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Handicap accessible websites welcome more visitors to your business

Handicap accessible websites welcome more visitors to your business

My father was blind, which makes the topic of disabled access dear to my heart.

As a kid, I had to learn not to do things like leave things in the floor for him to trip on, so I'm naturally more aware of the ramifications of limited access and how much sighted people take for granted.

Have you ever stopped to think about what it would be like to not be able to see a website, though, or use a mouse to navigate a site? Or what you have on your site that could, in effect, trip someone up?

Collective Hub magazine coverAbout 8 million people in the US are blind or have a significant vision impairment, making it difficult or impossible for them to see your site. Another 20 million people have difficulty lifting or grasping, which can affect their ability to use a mouse or keyboard to navigate.

Recently I had a feature about accessible websites in Collective Hub magazine, which is sold in print in 37 countries and digitally worldwide.

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How I knew had problems within 5 seconds

Note: This post is not meant to take a position on either side of the Affordable Care Act debate, and is strictly about the website and its many problems.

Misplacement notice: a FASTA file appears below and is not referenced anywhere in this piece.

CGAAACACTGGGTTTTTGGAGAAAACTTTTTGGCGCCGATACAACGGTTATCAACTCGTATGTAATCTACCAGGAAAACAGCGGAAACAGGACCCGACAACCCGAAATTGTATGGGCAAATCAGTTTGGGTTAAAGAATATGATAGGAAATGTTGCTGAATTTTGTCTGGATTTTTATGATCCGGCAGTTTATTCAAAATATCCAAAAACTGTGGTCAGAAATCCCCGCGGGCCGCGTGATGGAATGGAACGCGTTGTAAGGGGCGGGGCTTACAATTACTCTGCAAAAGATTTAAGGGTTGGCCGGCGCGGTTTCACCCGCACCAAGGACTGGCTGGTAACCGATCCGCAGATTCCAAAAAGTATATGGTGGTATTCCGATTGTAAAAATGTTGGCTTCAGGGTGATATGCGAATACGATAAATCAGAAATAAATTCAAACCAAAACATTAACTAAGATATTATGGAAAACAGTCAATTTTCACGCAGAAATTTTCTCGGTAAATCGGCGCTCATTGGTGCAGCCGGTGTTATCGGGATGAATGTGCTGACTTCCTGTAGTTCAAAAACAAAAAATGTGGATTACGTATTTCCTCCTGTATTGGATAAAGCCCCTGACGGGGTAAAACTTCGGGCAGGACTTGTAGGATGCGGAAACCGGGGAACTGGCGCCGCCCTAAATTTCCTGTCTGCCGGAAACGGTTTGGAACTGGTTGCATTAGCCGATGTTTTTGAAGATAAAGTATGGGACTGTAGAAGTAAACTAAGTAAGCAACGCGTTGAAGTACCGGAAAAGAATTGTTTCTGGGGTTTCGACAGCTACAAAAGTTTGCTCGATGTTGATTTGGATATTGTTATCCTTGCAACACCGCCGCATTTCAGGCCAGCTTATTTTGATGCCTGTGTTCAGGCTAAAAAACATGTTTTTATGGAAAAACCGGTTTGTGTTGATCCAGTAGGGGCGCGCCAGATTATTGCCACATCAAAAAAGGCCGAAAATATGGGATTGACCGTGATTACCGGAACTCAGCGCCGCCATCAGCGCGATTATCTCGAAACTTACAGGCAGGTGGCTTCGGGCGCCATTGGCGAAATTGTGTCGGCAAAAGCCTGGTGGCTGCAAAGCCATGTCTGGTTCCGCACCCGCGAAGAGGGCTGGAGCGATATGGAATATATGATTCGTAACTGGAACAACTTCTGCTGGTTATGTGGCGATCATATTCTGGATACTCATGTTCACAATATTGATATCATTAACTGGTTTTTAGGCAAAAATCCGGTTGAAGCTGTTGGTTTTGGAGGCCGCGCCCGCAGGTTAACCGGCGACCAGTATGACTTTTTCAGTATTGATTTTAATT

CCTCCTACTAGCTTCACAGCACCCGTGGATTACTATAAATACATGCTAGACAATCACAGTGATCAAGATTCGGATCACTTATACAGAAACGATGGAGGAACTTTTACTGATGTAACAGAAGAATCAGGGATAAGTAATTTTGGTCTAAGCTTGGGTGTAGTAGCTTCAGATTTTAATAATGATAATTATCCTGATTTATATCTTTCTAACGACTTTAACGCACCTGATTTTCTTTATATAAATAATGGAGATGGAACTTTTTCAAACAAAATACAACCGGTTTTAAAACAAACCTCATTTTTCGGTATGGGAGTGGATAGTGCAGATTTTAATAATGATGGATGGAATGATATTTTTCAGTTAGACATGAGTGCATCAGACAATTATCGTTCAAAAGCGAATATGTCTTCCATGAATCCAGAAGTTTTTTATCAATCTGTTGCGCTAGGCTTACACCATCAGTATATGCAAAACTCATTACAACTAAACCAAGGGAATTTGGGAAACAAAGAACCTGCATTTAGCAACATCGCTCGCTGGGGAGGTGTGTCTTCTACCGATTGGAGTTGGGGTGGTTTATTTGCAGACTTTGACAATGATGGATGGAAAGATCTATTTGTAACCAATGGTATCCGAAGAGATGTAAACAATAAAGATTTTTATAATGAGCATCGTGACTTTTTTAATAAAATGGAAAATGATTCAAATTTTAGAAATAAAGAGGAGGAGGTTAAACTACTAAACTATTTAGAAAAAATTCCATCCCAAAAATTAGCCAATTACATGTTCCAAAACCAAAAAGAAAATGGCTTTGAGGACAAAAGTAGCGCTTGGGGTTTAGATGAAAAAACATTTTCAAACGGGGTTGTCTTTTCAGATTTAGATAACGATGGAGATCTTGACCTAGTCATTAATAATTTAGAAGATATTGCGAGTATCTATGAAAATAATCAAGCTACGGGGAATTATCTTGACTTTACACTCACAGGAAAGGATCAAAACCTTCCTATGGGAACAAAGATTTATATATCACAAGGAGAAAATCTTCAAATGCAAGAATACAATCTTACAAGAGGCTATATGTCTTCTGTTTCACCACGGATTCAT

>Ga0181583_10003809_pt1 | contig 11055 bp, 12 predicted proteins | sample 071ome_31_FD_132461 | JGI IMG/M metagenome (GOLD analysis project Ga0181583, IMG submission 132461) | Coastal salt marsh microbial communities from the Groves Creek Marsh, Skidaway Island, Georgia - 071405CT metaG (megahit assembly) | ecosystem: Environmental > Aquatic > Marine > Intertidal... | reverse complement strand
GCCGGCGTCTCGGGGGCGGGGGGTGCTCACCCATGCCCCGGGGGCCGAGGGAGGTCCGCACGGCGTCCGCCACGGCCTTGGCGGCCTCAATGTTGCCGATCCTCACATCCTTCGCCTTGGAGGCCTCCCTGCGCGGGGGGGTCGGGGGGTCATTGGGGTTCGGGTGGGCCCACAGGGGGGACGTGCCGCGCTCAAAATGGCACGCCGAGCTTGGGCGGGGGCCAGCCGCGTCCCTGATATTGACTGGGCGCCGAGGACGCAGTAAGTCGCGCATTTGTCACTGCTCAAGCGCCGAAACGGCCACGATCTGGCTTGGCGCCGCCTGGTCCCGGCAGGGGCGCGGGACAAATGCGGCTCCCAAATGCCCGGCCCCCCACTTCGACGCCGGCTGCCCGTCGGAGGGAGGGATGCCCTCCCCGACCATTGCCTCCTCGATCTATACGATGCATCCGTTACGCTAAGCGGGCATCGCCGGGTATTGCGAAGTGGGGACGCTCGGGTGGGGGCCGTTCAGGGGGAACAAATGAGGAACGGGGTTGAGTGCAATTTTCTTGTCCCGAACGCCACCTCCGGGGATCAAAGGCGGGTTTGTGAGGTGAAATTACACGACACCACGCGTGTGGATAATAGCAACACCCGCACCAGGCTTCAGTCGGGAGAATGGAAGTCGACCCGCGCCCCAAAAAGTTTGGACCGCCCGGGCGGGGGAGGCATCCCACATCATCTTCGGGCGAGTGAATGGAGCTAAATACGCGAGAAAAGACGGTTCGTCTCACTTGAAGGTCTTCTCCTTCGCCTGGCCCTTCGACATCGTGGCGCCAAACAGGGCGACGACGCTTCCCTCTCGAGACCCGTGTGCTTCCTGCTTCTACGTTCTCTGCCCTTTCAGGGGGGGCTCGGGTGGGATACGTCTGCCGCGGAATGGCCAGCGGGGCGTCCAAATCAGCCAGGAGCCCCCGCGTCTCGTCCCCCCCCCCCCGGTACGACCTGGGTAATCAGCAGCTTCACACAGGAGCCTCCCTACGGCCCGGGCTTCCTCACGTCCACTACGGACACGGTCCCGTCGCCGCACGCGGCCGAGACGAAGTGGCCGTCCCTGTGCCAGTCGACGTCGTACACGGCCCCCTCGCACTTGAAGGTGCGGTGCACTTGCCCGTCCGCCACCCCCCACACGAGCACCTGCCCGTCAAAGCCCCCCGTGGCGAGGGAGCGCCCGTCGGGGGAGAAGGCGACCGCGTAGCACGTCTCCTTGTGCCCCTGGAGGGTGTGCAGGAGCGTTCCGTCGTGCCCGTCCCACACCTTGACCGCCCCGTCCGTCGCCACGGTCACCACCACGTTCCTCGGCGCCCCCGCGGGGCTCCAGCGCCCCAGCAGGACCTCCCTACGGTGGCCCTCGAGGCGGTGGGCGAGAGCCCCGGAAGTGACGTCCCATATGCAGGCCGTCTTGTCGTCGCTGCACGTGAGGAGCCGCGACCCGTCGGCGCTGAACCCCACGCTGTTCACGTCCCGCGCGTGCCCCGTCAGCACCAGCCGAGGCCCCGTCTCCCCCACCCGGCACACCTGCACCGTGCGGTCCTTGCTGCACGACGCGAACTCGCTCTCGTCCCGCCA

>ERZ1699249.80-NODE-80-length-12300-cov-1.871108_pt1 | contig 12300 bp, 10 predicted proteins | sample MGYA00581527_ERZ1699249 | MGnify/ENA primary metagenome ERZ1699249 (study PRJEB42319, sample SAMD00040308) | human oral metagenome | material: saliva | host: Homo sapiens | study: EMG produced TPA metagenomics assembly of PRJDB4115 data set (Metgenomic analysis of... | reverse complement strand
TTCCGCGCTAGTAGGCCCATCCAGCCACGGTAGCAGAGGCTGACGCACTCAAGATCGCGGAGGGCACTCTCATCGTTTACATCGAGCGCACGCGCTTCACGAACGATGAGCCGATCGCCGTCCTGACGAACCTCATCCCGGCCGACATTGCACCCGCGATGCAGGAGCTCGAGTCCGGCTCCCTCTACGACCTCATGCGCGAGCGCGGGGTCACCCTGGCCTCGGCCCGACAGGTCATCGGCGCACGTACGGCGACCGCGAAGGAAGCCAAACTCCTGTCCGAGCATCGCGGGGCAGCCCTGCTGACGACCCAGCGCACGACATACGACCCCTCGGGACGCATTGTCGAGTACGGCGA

I've been developing websites for 17 years and have learned over the years that when there are major problems with a site it usually comes down to 2 types of problems:

  • those caused by a designer/developer (individual or company) who was being relied upon for professional advice and service and either couldn't or didn't deliver, and
  • those caused by the client by demanding that the designer/developer do something that goes against their advice. website problems are the perfect is the perfect storm of both of these types of problems.

I'm not referring to everyday problems common in site development, things like cross-browser compatibility, but fundamental problems in architecture and usability.

The day launched I visited the site to see if a family member could save money on their policy. Within 5 seconds of being on the site I learned that all of my relative's personal data had to be submitted before I could get any idea of the price range. My reaction? Leave the site.

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Gradual engagement - or It's not all about you.

Your site visitors care about one thing - how you can help them get what they want.  They don't want to read all kinds of long, boring prose about how great your company is or it's history, nor do they want to have to give you their name and email just to be able to view more information about your products or services.  Your visitors want a solution to their problem - whether they're looking to buy a product online, or whether they just want a good laugh from your joke of the day.  Don't scare them away by demanding information from them before they're ready to provide it to help themselves.

I thought the following pretty much went the way of the 90's, but recently I was researching a product and ending up on a major company's website, only to find that I couldn't even reach the product information page without encountering "let us know who your are!"  Well....NO!  I immediately left the site and returned to Google, and the company lost a sale to another site.  There are too many competitors out there for you to alienate potential customers by demanding information from them before you've earned it.

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